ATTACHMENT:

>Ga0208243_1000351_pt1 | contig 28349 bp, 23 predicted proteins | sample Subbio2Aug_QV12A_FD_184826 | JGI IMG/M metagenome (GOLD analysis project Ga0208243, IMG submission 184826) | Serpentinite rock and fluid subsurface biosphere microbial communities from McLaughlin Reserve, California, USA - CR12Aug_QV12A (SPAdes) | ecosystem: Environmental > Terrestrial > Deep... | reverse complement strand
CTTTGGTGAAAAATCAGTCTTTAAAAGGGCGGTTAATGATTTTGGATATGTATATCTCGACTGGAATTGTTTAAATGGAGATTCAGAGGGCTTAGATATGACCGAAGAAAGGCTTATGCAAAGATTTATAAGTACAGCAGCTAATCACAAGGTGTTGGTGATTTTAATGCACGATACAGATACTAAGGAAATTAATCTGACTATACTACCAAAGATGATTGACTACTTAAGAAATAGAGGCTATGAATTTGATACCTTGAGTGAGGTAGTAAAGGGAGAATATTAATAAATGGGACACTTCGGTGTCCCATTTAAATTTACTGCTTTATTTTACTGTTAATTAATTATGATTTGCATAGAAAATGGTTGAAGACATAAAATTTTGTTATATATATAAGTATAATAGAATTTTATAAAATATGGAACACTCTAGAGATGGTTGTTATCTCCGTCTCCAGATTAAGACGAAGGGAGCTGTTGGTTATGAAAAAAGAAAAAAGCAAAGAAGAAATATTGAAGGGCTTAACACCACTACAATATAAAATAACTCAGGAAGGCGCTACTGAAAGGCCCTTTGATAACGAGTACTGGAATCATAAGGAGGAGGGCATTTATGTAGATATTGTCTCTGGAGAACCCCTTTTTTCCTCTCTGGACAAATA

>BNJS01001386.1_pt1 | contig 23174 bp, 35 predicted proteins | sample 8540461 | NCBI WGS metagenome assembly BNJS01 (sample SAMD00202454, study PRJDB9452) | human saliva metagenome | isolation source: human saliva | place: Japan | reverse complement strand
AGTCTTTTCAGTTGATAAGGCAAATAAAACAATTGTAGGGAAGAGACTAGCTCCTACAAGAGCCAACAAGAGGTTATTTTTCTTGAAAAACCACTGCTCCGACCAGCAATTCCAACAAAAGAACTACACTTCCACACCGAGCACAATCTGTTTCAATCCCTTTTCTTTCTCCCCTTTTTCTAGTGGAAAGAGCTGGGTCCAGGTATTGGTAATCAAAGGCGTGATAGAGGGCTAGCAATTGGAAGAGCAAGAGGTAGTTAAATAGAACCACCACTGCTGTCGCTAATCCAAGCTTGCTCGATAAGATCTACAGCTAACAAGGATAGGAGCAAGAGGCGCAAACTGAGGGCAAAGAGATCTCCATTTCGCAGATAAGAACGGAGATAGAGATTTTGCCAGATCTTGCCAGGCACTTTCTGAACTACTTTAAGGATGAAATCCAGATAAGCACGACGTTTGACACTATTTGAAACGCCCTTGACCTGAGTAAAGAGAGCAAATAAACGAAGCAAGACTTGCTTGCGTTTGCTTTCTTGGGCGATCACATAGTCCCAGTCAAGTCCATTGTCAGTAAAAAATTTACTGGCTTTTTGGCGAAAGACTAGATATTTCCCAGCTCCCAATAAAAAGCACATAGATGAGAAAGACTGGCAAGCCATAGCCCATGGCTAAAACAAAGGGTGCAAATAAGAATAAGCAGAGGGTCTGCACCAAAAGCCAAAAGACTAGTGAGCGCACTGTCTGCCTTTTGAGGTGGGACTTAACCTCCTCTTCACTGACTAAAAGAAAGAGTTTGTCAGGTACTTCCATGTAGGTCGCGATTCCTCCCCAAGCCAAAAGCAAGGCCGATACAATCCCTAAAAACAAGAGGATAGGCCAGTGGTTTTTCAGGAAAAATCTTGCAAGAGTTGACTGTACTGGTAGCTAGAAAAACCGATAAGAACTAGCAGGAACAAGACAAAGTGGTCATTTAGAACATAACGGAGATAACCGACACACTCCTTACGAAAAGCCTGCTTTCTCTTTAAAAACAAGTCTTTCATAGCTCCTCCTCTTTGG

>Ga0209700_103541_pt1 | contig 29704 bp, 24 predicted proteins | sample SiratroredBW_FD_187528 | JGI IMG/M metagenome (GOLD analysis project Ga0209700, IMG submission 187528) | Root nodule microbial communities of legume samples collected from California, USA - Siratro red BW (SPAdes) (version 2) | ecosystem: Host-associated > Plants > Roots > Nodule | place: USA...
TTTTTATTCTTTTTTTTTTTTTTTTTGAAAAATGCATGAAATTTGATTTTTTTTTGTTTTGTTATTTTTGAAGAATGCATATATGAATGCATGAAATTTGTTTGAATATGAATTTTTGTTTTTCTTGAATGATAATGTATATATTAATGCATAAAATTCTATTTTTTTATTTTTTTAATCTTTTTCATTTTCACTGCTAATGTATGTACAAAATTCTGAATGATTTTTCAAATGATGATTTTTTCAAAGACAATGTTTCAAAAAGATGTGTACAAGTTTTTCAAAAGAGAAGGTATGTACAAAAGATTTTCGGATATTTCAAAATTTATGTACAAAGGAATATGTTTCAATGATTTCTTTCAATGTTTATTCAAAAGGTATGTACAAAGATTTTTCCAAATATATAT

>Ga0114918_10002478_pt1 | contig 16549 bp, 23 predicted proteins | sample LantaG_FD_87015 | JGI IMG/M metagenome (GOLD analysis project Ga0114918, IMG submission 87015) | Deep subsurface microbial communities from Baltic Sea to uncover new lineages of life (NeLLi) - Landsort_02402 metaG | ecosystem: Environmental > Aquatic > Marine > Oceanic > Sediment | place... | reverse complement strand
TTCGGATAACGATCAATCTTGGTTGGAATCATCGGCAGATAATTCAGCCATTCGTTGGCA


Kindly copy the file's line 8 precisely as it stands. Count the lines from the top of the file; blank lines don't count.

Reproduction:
TTCGGATAACGATCAATCTTGGTTGGAATCATCGGCAGATAATTCAGCCATTCGTTGGCA